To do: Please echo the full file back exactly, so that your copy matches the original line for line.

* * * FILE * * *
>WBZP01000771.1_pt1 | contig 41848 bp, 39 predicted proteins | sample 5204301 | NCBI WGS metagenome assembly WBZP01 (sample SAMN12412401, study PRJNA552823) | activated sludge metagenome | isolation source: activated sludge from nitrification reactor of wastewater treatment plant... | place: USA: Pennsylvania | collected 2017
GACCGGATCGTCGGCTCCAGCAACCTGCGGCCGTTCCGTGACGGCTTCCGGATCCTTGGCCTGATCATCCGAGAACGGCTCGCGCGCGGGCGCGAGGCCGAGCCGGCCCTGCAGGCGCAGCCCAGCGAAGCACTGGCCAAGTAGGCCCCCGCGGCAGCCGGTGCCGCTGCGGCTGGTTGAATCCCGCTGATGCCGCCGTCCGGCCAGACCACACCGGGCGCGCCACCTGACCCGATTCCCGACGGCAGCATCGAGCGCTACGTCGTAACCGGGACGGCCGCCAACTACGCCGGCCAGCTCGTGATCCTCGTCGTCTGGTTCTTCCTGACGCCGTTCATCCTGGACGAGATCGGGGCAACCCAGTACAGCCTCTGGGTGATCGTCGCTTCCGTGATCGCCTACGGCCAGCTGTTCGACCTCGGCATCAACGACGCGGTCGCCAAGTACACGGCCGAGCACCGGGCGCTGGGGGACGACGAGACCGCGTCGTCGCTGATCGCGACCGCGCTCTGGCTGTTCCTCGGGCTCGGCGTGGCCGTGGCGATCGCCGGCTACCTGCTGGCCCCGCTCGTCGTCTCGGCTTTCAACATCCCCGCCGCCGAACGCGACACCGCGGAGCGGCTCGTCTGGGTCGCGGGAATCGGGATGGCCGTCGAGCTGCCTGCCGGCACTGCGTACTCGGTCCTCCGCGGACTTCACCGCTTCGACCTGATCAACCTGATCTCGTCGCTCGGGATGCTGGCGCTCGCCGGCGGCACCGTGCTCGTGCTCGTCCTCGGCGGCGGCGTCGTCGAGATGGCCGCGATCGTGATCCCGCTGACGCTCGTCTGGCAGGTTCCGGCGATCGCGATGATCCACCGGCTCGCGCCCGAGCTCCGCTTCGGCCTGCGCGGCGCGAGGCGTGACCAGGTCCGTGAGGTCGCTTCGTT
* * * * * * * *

>WBZP01000771.1_pt1 | contig 41848 bp, 39 predicted proteins | sample 5204301 | NCBI WGS metagenome assembly WBZP01 (sample SAMN12412401, study PRJNA552823) | activated sludge metagenome | isolation source: activated sludge from nitrification reactor of wastewater treatment plant... | place: USA: Pennsylvania | collected 2017
GACCGGATCGTCGGCTCCAGCAACCTGCGGCCGTTCCGTGACGGCTTCCGGATCCTTGGCCTGATCATCCGAGAACGGCTCGCGCGCGGGCGCGAGGCCGAGCCGGCCCTGCAGGCGCAGCCCAGCGAAGCACTGGCCAAGTAGGCCCCCGCGGCAGCCGGTGCCGCTGCGGCTGGTTGAATCCCGCTGATGCCGCCGTCCGGCCAGACCACACCGGGCGCGCCACCTGACCCGATTCCCGACGGCAGCATCGAGCGCTACGTCGTAACCGGGACGGCCGCCAACTACGCCGGCCAGCTCGTGATCCTCGTCGTCTGGTTCTTCCTGACGCCGTTCATCCTGGACGAGATCGGGGCAACCCAGTACAGCCTCTGGGTGATCGTCGCTTCCGTGATCGCCTACGGCCAGCTGTTCGACCTCGGCATCAACGACGCGGTCGCCAAGTACACGGCCGAGCACCGGGCGCTGGGGGACGACGAGACCGCGTCGTCGCTGATCGCGACCGCGCTCTGGCTGTTCCTCGGGCTCGGCGTGGCCGTGGCGATCGCCGGCTACCTGCTGGCCCCGCTCGTCGTCTCGGCTTTCAACATCCCCGCCGCCGAACGCGACACCGCGGAGCGGCTCGTCTGGGTCGCGGGAATCGGGATGGCCGTCGAGCTGCCTGCCGGCACTGCGTACTCGGTCCTCCGCGGACTTCACCGCTTCGACCTGATCAACCTGATCTCGTCGCTCGGGATGCTGGCGCTCGCCGGCGGCACCGTGCTCGTGCTCGTCCTCGGCGGCGGCGTCGTCGAGATGGCCGCGATCGTGATCCCGCTGACGCTCGTCTGGCAGGTTCCGGCGATCGCGATGATCCACCGGCTCGCGCCCGAGCTCCGCTTCGGCCTGCGCGGCGCGAGGCGTGACCAGGTCCGTGAGGTCGCTTCGTT